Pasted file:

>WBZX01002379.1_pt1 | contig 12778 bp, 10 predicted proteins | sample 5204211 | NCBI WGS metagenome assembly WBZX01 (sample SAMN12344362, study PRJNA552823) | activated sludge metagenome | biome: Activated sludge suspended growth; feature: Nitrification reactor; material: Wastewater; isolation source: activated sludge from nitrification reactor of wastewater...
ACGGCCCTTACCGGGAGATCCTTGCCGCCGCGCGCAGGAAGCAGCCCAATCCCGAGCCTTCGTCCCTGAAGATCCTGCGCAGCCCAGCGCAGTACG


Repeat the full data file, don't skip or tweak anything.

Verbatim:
>WBZX01002379.1_pt1 | contig 12778 bp, 10 predicted proteins | sample 5204211 | NCBI WGS metagenome assembly WBZX01 (sample SAMN12344362, study PRJNA552823) | activated sludge metagenome | biome: Activated sludge suspended growth; feature: Nitrification reactor; material: Wastewater; isolation source: activated sludge from nitrification reactor of wastewater...
ACGGCCCTTACCGGGAGATCCTTGCCGCCGCGCGCAGGAAGCAGCCCAATCCCGAGCCTTCGTCCCTGAAGATCCTGCGCAGCCCAGCGCAGTACG